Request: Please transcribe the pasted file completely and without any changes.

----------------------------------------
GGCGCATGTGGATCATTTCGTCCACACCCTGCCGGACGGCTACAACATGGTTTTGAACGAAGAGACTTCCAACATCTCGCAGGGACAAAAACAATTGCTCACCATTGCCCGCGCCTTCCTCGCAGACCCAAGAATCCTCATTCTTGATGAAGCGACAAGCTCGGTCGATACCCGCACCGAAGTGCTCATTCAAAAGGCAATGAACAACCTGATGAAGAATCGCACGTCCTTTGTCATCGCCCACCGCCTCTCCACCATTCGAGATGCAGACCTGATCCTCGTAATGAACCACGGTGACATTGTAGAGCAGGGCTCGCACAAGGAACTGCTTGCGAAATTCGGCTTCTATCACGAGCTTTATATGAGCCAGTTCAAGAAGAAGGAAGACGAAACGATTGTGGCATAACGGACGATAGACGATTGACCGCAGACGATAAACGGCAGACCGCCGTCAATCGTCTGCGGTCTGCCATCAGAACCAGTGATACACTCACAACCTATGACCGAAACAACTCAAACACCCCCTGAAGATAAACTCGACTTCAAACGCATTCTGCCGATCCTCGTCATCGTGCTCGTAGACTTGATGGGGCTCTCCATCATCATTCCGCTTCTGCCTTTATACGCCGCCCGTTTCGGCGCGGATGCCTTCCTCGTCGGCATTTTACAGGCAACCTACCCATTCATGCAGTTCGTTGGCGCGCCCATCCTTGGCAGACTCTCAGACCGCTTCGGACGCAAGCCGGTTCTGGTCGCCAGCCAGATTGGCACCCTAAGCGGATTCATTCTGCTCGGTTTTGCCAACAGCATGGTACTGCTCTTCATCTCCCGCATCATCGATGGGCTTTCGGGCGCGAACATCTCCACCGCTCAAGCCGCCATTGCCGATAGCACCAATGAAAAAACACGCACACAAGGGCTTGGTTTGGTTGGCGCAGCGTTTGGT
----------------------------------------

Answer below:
GGCGCATGTGGATCATTTCGTCCACACCCTGCCGGACGGCTACAACATGGTTTTGAACGAAGAGACTTCCAACATCTCGCAGGGACAAAAACAATTGCTCACCATTGCCCGCGCCTTCCTCGCAGACCCAAGAATCCTCATTCTTGATGAAGCGACAAGCTCGGTCGATACCCGCACCGAAGTGCTCATTCAAAAGGCAATGAACAACCTGATGAAGAATCGCACGTCCTTTGTCATCGCCCACCGCCTCTCCACCATTCGAGATGCAGACCTGATCCTCGTAATGAACCACGGTGACATTGTAGAGCAGGGCTCGCACAAGGAACTGCTTGCGAAATTCGGCTTCTATCACGAGCTTTATATGAGCCAGTTCAAGAAGAAGGAAGACGAAACGATTGTGGCATAACGGACGATAGACGATTGACCGCAGACGATAAACGGCAGACCGCCGTCAATCGTCTGCGGTCTGCCATCAGAACCAGTGATACACTCACAACCTATGACCGAAACAACTCAAACACCCCCTGAAGATAAACTCGACTTCAAACGCATTCTGCCGATCCTCGTCATCGTGCTCGTAGACTTGATGGGGCTCTCCATCATCATTCCGCTTCTGCCTTTATACGCCGCCCGTTTCGGCGCGGATGCCTTCCTCGTCGGCATTTTACAGGCAACCTACCCATTCATGCAGTTCGTTGGCGCGCCCATCCTTGGCAGACTCTCAGACCGCTTCGGACGCAAGCCGGTTCTGGTCGCCAGCCAGATTGGCACCCTAAGCGGATTCATTCTGCTCGGTTTTGCCAACAGCATGGTACTGCTCTTCATCTCCCGCATCATCGATGGGCTTTCGGGCGCGAACATCTCCACCGCTCAAGCCGCCATTGCCGATAGCACCAATGAAAAAACACGCACACAAGGGCTTGGTTTGGTTGGCGCAGCGTTTGGT